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Lifestyle & Human Interest

Kangaroo Rat Believed To Be Extinct Resurfaces 30 Years Later

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The San Quintín kangaroo rat was last spotted in 1986 along the plains near San Quintín, and by 1994, Mexican authorities declared the creature extinct.

When intensive agriculture was introduced in the ’70s, the mammal’s habitat and food source began to disappear.

In the 1980s, Troy Best captured what was researchers came to know as the last photo taken of the species.

“There were numerous burrows with interconnecting trails and there was no indication as to how endangered the species really was,” Best recalled.

But now, almost 30 years after their disappearance, the San Quintín Kangaroo rat has resurfaced.

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The animal was rediscovered when researchers from the San Diego Natural History Museum were conducting routine surveys in the summer of 2017 and captured four of them in their survey traps.

Those researchers had never seen the species before, and after comparing it to photos and museum specimens, they realized what they’d found.

There’s a feeling of anticipation and excitement when you check the memory card of a camera trap that you left placed for days, or when you open a Sherman trap to see what animal is inside,” the researchers wrote.

“It’s not unlike the feeling of being a child discovering something new…a child who discovers the world around him or her and is amazed by its wonders.”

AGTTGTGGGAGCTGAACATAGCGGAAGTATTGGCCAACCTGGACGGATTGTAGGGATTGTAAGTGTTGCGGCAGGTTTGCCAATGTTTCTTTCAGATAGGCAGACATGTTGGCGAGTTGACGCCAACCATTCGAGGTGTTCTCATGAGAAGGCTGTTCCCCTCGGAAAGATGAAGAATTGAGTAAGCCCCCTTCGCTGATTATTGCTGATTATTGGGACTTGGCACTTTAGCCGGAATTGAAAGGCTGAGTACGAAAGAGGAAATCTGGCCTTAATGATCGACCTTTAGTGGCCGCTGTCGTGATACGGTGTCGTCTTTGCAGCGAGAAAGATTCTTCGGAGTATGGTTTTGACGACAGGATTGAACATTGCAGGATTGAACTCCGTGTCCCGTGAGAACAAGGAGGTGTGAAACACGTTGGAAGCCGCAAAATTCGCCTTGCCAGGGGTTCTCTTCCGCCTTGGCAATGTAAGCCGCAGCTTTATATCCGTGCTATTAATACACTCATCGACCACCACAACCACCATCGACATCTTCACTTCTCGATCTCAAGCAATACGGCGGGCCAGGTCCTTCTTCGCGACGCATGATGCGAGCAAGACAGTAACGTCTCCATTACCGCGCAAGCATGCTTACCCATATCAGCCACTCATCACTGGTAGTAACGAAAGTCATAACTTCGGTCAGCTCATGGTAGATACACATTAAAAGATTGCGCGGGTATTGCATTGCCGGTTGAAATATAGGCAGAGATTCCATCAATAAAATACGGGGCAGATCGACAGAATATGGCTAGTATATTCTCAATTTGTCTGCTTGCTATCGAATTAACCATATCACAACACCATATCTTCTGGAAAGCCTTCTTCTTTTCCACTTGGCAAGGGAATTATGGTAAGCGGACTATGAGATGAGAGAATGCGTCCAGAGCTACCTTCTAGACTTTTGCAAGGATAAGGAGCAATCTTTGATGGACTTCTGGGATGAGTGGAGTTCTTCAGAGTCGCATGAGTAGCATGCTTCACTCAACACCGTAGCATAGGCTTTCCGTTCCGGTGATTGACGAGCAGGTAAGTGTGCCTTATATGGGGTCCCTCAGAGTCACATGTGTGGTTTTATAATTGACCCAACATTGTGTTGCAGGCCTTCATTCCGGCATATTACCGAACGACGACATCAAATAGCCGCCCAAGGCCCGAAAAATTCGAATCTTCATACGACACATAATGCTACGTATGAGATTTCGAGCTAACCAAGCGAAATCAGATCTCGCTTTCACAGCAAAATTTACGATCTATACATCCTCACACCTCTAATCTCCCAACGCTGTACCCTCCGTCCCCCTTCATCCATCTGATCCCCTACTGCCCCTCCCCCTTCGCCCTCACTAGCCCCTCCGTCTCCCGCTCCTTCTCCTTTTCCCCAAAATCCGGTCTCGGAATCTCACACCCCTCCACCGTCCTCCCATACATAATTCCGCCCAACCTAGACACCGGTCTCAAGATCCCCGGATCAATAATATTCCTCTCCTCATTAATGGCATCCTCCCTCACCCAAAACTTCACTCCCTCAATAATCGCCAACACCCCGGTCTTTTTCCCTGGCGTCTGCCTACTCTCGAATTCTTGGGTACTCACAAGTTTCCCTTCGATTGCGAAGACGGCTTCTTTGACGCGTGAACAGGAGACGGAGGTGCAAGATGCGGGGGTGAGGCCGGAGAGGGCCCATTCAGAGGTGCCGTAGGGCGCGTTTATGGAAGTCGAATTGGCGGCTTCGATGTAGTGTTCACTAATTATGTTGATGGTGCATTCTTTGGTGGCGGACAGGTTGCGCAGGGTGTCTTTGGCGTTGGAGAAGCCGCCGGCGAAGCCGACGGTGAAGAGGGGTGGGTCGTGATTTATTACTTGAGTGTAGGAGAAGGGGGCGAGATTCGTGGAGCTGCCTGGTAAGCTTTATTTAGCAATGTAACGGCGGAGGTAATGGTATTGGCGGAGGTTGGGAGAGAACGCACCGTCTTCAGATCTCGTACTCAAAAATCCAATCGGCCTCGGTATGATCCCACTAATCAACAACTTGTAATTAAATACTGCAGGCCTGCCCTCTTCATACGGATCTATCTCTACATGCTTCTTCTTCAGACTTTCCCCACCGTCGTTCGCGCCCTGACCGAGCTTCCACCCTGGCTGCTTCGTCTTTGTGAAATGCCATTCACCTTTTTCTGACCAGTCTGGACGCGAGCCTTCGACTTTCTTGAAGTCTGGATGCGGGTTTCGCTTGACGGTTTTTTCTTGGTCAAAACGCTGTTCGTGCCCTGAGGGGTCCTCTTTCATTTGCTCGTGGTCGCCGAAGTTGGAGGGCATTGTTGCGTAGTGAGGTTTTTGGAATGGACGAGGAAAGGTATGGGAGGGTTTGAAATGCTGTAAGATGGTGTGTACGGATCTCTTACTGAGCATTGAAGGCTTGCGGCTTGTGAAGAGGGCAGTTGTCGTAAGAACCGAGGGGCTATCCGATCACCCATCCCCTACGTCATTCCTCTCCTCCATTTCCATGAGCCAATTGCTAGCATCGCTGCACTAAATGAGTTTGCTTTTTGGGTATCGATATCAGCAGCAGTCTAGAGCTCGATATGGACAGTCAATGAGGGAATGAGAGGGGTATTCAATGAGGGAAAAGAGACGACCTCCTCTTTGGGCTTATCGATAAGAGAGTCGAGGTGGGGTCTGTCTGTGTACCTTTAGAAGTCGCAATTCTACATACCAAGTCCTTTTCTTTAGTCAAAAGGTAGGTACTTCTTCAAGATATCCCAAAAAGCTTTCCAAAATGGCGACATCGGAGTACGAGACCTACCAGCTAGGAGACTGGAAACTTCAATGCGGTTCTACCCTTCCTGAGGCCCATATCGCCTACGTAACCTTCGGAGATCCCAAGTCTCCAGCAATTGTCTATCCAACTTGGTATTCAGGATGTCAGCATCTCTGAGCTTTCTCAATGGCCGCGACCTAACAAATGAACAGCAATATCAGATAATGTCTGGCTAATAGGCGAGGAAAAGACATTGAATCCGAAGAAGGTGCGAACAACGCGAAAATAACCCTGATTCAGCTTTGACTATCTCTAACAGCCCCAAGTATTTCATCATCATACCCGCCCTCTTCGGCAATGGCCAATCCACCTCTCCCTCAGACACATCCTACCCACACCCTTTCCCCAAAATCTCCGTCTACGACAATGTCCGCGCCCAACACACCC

Like other members of the family, the San Quintín kangaroo rat has a long tail and strong back legs which allow it to jump more than six feet at a time — hence their name.

This particular kangaroo rat is larger than most others in the area, and has quickly become known for its feisty demeanor while wriggling free from trained handlers.

The researchers believe the return of the thought-to-be-extinct mammal is due to the dramatic decline in farming in the area over the years from water shortages.

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Although they think farming will make its return as well, researchers believe the San Quintín kangaroo rat will not disappear as it did 30 years ago. They have also discovered the species in a nearby nature reserve, in addition to two other small mammals thought to be extinct in the Baja California Peninsula.

“These rediscoveries speak to hope and resilience in a changing world,” researcher Sula Vanderplank said in the press release.

In a blog post, Vanderplank, along with the other researchers, added that this discovery is a remarkable step for the future of the ecosystem.

“The importance of having rediscovered this species lies in the very importance of any species, however insignificant it may seem,” the post said. “The deep relationships between organisms and their environment are delicate, and the extirpation of a species has severe ecological consequences.”

“The story of the rediscovery is not over; on the contrary, we have found a blank book in relation to this species, a book that is waiting to be written.”

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Liz is a senior story editor for The Western Journal. A graduate of the University of San Francisco and the Columbia Publishing Course, Liz has a passion for telling stories that inspire kindness.
Liz is a senior story editor for The Western Journal. A graduate of the University of San Francisco and the Columbia Publishing Course, Liz has a passion for telling stories that inspire kindness.
University of San Francisco; Columbia Publishing Course
Languages Spoken
English, Spanish
Topics of Expertise
Health, Entertainment, Faith